North American Monsoon
Narration: George Huffman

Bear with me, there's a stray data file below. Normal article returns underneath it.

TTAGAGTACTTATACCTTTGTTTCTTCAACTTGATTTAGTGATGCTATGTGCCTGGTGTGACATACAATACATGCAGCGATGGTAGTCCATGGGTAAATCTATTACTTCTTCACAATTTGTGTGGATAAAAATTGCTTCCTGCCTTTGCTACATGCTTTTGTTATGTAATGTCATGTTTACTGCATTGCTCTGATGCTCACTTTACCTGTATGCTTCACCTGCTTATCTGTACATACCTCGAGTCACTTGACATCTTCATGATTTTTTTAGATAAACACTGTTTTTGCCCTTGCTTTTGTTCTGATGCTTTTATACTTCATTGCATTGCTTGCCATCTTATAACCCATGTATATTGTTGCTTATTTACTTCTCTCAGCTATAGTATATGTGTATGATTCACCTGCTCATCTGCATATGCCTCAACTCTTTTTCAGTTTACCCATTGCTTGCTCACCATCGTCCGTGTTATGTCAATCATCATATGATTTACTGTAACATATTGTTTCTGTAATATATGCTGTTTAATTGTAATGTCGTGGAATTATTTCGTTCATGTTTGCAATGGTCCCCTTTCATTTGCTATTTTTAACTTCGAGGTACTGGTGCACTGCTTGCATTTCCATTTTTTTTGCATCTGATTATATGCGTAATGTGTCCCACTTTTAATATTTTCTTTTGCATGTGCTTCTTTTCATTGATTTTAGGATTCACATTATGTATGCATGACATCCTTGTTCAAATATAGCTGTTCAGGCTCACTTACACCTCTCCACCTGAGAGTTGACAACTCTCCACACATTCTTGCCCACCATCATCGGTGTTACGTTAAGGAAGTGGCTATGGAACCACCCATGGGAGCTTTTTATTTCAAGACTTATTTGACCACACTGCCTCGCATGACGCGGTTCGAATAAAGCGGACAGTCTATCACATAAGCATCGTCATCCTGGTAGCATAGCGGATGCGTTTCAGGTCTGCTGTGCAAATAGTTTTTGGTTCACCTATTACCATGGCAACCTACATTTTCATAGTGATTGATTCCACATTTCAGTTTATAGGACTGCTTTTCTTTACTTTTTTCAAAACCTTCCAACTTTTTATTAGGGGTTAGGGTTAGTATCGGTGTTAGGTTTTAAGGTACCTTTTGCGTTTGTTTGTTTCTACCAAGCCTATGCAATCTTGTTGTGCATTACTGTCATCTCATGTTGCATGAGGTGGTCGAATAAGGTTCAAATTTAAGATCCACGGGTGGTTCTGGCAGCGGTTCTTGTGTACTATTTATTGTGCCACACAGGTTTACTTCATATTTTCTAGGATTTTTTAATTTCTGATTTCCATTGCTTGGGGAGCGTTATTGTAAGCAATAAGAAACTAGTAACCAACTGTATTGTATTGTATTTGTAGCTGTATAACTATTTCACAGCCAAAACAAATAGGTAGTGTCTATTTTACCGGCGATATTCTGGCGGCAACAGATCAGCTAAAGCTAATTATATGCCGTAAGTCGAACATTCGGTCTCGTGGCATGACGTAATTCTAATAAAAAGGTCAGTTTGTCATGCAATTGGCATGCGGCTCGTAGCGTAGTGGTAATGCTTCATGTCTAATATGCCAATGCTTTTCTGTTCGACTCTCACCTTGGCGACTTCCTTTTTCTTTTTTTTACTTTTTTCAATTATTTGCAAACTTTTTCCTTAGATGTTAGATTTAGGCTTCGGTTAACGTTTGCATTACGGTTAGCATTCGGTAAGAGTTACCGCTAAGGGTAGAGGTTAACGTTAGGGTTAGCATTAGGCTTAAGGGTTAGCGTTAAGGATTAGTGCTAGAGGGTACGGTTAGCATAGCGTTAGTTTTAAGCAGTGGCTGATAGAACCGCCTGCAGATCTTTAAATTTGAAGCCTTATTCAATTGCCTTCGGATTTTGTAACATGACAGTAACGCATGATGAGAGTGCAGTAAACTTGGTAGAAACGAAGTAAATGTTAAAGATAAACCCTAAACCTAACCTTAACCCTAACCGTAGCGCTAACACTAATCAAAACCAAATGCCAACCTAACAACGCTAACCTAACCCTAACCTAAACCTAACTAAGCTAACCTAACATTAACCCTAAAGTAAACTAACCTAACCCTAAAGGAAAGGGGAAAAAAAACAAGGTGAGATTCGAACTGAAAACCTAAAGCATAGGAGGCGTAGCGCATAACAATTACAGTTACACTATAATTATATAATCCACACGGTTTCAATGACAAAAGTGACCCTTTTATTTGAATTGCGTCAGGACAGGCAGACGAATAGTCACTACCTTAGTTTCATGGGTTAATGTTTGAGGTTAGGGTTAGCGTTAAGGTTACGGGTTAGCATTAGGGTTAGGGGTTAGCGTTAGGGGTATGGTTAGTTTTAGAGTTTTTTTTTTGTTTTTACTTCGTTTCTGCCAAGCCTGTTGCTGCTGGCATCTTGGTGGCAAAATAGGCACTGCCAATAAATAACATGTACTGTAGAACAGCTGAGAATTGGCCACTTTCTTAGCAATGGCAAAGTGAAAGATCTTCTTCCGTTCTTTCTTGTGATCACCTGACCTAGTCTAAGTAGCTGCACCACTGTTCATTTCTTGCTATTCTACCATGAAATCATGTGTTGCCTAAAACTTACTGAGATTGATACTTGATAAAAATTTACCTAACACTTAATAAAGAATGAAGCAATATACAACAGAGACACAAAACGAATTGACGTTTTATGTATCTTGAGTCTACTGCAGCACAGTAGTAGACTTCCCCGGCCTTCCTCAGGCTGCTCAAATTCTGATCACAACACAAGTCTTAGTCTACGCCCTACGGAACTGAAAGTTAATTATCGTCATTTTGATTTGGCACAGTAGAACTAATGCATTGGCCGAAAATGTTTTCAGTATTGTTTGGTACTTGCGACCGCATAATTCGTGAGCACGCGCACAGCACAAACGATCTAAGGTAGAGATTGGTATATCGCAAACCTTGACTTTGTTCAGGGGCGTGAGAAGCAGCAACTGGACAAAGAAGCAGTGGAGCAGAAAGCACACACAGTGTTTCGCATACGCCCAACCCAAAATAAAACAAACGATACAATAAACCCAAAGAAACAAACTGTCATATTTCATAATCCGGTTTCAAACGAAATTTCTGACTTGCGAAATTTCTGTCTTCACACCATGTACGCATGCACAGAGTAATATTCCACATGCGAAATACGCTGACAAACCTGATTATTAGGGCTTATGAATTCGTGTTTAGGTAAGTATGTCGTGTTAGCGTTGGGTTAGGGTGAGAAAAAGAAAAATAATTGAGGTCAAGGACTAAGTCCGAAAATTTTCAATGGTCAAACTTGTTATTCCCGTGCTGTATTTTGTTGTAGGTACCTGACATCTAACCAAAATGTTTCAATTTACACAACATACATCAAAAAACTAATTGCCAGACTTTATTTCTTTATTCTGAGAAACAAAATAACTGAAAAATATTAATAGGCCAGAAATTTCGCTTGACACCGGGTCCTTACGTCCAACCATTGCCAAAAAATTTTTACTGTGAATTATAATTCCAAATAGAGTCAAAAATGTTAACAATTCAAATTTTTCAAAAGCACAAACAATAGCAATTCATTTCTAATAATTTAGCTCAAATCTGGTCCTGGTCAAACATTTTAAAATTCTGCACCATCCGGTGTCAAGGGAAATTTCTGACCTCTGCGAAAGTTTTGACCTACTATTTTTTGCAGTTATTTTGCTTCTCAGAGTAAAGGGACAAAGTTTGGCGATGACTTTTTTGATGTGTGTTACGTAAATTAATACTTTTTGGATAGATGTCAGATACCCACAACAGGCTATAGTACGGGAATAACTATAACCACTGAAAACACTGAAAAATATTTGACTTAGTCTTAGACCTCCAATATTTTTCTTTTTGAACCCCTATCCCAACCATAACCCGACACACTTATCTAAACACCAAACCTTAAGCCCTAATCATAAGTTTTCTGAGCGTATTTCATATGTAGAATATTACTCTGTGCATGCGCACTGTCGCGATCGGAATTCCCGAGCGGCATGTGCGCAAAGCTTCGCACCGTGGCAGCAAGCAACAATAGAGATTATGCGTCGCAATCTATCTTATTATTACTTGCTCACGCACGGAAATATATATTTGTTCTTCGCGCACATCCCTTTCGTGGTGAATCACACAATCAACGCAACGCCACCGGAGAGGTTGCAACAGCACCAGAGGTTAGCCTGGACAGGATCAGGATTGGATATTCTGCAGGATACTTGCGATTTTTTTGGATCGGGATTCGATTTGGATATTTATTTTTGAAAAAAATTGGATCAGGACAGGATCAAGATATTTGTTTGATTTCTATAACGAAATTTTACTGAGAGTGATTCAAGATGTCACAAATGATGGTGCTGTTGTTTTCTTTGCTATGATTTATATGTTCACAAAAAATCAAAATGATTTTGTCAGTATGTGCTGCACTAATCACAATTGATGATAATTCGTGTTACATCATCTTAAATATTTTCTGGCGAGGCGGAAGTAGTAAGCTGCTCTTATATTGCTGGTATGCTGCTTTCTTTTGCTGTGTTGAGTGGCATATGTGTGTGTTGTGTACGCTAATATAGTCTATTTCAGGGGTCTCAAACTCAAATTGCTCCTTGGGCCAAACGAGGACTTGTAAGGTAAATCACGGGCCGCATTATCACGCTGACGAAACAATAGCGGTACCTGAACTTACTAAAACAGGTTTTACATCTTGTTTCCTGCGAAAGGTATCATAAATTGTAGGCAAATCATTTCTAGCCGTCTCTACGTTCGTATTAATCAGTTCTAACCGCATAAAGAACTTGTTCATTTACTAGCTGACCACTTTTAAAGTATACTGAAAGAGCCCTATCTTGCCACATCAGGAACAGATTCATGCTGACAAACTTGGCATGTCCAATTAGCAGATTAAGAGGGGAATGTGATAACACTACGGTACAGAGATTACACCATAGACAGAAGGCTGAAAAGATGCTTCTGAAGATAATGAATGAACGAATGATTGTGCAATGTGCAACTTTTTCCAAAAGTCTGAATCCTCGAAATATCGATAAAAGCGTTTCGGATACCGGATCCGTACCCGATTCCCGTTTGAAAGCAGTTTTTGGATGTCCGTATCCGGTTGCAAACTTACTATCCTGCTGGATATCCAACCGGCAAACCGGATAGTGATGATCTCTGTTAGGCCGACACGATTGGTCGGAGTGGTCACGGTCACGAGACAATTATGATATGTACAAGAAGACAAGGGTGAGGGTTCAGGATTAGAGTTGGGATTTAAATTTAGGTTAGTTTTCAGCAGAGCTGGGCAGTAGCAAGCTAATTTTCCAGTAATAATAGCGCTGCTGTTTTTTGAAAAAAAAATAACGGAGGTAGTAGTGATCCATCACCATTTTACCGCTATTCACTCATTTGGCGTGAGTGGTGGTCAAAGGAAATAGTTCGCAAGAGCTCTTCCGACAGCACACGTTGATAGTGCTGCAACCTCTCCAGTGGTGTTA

Late in the summer, moisture starts coming up the west coast of Mexico and entering the southwestern U.S. And you transition from a relatively dry early season to something that's more prone to thunderstorms and the attendant flash floods. Relatively small amounts of rain in a desert condition can lead to a flash flood, even if it's a long way away. The ground is not very good at absorbing water and so instead it very quickly runs off and can run down channels for miles, perhaps catching people unaware. Huffman: In a general sort of way, we know that it rains in the summer and doesn't rain the rest of the year. But, the question is: Is it strong or is it weak? These kinds of long-range forecasts are still quite challenging. Even at the shorter scale, the monsoon consists of what are called breaks and then surges. And being able to forecast those breaks and surges a few days or weeks in advance would be a really great thing. There's a certain capability to do that now, but if we understand the precipitation processes better that will give us a better handle on how the heat is released in the dynamical systems that are contributing to the breaks and surges.